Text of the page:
It is of great importance to construct a stable superhydrophobic surface with low sliding angle (SA) for various applications. We used hydrophobic carbon nanotubes (CNTs) to construct the superhydrophobic hierarchical architecture of CNTs on silicon micropillar array (CNTs/Si-μp), which have a large contact angle of 153° to 155° and an ultralow SA of 3° to 5°. Small water droplets with a volume larger than 0.3 μL can slide on the CNTs/Si-μp with a tilted angle of approximately 5°. The CNTs growing on planar Si wafer lose their superhydrophobic properties after exposing to tiny water droplets. However, the CNTs/Si-μp still show superhydrophobic properties even after wetting using tiny water droplets. The CNTs/Si-μp still have a hierarchical structure after wetting, resulting in a stable superhydrophobic surface.
Interfacial interaction between liquid and solid is of great importance for materials in various applications, such as absorption, adhesion, lubrication, and transference. Due to easy deformation of liquid, large droplets slide on a solid surface easier than the small ones. The mobility of droplets depends not only on the properties and size of liquid but also on the surface state of solid. Superhydrophobic surfaces which have a static contact angle (CA) larger than 150° are desired in collecting and delivering tiny water droplets in some cases[3, 4]. Various approaches have been established to construct superhydrophobic surfaces, such as coating with hydrophobic materials[5–7], increasing roughness[8, 9], and fabricating hierarchical micro/nanoarchitectures[10–12]. Interfacial interaction hinders the motion of stationary water droplets on a solid surface, resulting in CA hysteresis. The CA hysteresis on a superhydrophobic surface might result from high adhesive force and absorption[13, 14], which implies that it is not easy for tiny water droplets to move on such surface. Up to now, most of the research on superhydrophobic surface focused on measuring the CAs and sliding angles (SAs) of water droplets with a volume not smaller than 2 μL (approximately 1.6 mm in diameter). However, we often observe water droplets with a volume lower than 2 μL, such as fog droplets, existing or sliding on a solid surface in nature. There is a need to reveal the interfacial interaction between superhydrophobic surface and tiny water droplets.
Generally, pristine carbon nanotubes (CNTs) are hydrophobic materials, which have also been used to construct a superhydrophobic surface[15, 16]. By making micropatterns, the hydrophobicity of a CNT surface is further enhanced. The CA between water and CNT pattern is usually larger than 150°, but the SA is also large (usually larger than 30°)[17, 18]. However, the superhydrophobic CNT forest might also absorb water, resulting in collapsing into cellular foams when water evaporates from interstices of nanotubes. After wetting, the CNT forest might lose its superhydrophobic properties. It needs to construct a stable and durable superhydrophobic surface even wetted by vapor or tiny water droplets. Here, we fabricate the superhydrophobic hierarchical architecture of CNTs on Si micropillar array (CNTs/Si-μp) with large CA and ultralow SA. The CNTs/Si-μp show a durable superhydrophobic surface even after wetting using tiny water droplets.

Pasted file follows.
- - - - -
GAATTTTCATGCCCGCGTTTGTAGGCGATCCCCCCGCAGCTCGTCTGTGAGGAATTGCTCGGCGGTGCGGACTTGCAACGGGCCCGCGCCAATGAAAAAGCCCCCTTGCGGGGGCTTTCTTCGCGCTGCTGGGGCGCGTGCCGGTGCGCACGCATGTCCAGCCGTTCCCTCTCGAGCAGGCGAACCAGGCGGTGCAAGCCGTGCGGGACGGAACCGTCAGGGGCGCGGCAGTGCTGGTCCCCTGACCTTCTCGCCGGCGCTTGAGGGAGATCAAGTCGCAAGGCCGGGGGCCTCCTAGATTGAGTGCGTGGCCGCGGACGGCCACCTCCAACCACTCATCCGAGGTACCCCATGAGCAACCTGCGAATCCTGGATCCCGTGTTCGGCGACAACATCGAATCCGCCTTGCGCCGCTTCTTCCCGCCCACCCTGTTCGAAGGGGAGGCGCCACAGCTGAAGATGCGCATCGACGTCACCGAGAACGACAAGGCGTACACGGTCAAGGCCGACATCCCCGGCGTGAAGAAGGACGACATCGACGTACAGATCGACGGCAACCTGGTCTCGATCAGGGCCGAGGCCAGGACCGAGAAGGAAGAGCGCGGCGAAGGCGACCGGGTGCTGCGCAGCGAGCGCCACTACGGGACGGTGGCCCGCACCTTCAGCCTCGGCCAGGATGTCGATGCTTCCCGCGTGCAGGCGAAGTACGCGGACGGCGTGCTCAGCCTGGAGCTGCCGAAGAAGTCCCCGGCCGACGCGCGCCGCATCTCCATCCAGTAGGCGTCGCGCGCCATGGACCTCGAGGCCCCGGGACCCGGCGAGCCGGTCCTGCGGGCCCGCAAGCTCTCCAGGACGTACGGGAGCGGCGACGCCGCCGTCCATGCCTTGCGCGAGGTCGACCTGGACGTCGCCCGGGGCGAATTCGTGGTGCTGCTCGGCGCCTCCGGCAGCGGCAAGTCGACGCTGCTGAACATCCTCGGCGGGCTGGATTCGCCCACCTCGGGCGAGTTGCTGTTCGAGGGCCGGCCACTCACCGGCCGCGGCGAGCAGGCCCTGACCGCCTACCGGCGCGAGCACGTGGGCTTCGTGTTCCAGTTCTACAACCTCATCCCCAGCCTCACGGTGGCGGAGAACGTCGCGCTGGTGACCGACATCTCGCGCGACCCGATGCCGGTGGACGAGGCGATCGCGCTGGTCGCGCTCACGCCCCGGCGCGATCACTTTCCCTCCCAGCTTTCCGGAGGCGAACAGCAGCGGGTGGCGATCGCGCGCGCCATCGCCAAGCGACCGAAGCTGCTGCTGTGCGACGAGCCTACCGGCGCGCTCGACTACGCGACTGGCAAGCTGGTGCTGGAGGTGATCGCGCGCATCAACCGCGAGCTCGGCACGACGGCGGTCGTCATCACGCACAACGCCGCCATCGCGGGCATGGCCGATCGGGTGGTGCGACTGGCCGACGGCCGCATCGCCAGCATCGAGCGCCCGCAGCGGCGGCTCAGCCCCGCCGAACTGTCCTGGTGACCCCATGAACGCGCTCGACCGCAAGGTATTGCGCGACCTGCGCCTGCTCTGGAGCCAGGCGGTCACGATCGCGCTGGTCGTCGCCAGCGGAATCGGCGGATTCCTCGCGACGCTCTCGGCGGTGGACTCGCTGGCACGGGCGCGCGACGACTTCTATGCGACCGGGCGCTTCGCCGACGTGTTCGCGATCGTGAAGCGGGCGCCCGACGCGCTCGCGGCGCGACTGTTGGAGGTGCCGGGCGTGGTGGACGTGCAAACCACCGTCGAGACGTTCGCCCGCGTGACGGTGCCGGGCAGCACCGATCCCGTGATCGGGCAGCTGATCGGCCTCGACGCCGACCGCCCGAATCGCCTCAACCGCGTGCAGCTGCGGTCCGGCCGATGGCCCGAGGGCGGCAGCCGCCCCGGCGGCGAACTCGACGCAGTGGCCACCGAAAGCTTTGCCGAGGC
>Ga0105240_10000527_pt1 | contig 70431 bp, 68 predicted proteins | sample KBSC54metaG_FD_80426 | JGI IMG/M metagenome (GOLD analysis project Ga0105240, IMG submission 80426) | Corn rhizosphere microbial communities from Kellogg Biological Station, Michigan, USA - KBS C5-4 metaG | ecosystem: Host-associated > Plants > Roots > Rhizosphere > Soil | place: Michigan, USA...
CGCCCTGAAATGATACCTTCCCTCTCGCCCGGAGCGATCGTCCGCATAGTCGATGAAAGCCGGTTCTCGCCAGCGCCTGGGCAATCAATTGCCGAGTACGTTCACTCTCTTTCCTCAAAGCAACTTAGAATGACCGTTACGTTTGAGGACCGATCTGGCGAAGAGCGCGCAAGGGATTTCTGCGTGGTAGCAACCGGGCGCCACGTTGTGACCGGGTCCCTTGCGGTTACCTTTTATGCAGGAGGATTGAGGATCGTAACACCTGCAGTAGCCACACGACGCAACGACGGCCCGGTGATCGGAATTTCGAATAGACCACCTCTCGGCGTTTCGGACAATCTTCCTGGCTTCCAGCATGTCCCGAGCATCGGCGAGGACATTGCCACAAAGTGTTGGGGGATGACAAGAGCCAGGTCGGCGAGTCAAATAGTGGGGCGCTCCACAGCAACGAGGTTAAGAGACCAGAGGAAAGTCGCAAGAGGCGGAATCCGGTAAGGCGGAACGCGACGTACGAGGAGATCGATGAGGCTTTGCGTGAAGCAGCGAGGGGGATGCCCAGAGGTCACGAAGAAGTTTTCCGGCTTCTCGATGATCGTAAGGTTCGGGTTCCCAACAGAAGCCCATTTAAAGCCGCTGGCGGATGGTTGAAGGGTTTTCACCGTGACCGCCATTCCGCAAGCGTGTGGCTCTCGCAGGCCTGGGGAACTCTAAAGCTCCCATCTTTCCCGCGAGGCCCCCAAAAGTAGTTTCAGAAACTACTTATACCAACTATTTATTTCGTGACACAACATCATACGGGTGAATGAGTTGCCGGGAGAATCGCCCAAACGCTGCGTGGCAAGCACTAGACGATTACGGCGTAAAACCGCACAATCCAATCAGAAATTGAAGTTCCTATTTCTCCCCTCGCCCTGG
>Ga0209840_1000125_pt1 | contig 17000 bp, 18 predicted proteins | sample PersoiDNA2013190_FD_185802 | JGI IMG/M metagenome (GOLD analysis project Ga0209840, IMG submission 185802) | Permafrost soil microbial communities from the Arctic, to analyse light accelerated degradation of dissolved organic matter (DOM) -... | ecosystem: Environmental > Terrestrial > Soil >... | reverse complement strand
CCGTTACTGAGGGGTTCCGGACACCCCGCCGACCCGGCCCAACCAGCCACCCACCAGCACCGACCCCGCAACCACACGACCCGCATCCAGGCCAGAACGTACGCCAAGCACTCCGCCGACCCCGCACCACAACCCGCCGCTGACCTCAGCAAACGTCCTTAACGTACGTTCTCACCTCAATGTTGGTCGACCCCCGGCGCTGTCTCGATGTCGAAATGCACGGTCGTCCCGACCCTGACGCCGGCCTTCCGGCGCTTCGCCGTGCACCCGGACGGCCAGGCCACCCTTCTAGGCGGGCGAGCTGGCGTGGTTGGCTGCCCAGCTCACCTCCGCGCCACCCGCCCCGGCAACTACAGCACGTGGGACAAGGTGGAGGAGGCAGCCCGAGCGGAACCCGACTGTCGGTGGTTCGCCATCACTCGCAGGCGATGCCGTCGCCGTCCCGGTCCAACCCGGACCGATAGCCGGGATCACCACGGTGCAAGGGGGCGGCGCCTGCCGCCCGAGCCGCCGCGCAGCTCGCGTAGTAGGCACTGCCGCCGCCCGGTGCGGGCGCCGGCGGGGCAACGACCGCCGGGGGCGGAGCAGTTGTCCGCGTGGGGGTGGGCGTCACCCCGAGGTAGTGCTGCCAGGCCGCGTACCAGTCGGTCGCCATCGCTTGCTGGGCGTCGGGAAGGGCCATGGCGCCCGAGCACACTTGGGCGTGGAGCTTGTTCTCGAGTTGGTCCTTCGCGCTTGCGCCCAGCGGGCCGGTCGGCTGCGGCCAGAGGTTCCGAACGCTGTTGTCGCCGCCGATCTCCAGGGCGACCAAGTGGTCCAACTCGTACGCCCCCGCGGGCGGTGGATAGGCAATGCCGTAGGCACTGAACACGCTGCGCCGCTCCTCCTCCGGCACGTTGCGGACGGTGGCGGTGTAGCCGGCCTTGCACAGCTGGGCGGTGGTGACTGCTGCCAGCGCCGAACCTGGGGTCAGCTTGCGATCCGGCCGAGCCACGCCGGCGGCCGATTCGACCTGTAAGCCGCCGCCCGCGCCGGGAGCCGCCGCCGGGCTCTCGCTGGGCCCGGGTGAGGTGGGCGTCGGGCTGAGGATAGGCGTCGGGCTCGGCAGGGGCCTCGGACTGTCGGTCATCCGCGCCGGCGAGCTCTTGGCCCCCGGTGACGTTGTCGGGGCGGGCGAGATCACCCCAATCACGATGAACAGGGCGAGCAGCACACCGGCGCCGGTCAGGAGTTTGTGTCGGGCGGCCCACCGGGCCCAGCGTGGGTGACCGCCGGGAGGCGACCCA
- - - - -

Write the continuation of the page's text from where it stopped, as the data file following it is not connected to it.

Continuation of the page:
Si micropillar (Si-μp) arrays with defined squares (see Figure 1a, inset) were etched from a Si (100) wafer by ultraviolet lithography (UVL) and deep reactive-ion etching (DRIE) in sulfur hexafluoride (SF6) and perfluoro-2-butene (C4F8). The height of the Si-μp was controlled by etching time. A standard cleaning process developed by the company Radio Corporation of America (RCA) was carried out to eliminate residual metal and organic species followed by removing Si oxide in a buffered HF solution. The Si micropillar arrays and planar Si wafer were coated with a thin layer of aluminum (10 nm) using an e-beam evaporator for CNT growth. CNTs were grown by floating chemical vapor deposition method, using xylene as carbon source, ferrocene as catalyst precursor, and a mixture of Ar and H2 as carrier gas, according to our previous report. During the growth of CNTs, the ferrocene/xylene solution (20 mg/mL) was fed into the reactor at a rate of 0.2 mL/min, and Ar and H2 were fed at 400 and 50 sccm, respectively.